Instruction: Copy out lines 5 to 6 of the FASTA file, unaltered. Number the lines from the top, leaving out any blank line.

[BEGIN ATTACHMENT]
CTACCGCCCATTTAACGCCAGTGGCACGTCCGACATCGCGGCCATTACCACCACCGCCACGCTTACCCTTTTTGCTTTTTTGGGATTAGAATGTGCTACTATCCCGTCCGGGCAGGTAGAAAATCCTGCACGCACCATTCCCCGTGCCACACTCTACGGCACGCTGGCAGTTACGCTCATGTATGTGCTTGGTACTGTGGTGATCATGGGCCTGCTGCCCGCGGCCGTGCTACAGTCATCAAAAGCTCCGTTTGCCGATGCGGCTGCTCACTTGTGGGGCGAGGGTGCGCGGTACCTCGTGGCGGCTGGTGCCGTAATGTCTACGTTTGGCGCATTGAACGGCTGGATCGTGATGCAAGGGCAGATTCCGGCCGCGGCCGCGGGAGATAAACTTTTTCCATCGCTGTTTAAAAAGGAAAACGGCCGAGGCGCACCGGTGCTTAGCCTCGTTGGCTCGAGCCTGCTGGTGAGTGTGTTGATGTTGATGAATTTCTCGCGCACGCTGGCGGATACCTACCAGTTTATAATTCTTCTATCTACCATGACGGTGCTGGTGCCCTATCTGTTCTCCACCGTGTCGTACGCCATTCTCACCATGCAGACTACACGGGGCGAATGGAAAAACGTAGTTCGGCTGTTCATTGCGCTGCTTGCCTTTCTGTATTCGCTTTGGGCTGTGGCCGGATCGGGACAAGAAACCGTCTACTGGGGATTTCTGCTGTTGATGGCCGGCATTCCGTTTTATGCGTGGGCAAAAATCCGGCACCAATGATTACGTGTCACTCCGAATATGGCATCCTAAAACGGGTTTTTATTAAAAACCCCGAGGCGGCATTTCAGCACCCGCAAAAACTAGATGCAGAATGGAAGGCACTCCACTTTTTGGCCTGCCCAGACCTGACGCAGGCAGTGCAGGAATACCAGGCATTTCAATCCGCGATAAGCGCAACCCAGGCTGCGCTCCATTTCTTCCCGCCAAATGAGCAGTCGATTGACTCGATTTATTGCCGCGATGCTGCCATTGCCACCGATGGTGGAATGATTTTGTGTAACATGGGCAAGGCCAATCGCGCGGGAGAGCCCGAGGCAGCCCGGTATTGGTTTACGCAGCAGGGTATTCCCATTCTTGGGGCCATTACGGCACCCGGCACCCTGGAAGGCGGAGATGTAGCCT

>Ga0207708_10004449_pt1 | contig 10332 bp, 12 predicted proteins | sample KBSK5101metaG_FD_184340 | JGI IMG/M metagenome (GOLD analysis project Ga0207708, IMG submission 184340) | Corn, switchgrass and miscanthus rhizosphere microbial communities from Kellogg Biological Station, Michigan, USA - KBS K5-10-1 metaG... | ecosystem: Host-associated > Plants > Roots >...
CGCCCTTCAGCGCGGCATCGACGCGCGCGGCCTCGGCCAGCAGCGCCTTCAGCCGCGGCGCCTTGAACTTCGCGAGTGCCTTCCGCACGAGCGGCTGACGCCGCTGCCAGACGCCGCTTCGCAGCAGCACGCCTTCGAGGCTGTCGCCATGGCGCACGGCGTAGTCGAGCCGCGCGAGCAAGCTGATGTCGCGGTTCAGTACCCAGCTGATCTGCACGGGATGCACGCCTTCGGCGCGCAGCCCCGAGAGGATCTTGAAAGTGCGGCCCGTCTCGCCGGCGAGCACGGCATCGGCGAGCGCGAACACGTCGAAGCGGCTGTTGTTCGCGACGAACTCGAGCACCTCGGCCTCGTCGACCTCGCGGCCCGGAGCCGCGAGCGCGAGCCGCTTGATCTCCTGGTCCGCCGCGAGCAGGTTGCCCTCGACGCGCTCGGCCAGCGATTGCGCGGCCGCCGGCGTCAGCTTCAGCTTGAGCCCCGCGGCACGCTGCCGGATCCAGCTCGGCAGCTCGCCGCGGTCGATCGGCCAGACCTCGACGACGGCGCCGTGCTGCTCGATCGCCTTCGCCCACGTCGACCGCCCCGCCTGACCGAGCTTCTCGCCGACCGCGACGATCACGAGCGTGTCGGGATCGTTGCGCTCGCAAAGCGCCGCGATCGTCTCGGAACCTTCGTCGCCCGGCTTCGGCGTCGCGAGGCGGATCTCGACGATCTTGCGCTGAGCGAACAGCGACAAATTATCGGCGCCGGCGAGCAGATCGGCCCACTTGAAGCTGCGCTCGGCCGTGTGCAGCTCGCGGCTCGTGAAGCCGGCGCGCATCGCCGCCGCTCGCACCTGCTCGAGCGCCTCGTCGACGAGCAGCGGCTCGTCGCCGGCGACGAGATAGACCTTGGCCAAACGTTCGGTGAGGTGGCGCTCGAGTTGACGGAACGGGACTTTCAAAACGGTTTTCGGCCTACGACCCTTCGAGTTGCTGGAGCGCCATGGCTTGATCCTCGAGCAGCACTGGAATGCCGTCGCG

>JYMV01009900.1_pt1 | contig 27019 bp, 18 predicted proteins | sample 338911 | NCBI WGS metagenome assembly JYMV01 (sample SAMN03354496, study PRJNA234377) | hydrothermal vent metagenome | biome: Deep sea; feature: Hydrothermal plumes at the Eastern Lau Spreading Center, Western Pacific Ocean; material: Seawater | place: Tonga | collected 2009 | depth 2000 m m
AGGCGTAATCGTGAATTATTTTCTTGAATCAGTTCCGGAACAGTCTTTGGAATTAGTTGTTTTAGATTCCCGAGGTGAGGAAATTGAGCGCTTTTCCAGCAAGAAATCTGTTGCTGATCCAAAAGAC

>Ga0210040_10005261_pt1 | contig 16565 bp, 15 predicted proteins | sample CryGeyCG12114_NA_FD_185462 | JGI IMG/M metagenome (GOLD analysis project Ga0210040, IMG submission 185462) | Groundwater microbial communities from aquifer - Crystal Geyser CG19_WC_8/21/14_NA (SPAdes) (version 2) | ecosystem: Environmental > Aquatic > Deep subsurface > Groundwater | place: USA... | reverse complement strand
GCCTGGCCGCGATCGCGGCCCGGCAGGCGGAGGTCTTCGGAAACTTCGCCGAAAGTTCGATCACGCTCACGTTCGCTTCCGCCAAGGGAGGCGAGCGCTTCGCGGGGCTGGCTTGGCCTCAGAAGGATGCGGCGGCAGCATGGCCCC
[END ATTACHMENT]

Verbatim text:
AGGCGTAATCGTGAATTATTTTCTTGAATCAGTTCCGGAACAGTCTTTGGAATTAGTTGTTTTAGATTCCCGAGGTGAGGAAATTGAGCGCTTTTCCAGCAAGAAATCTGTTGCTGATCCAAAAGAC

>Ga0210040_10005261_pt1 | contig 16565 bp, 15 predicted proteins | sample CryGeyCG12114_NA_FD_185462 | JGI IMG/M metagenome (GOLD analysis project Ga0210040, IMG submission 185462) | Groundwater microbial communities from aquifer - Crystal Geyser CG19_WC_8/21/14_NA (SPAdes) (version 2) | ecosystem: Environmental > Aquatic > Deep subsurface > Groundwater | place: USA... | reverse complement strand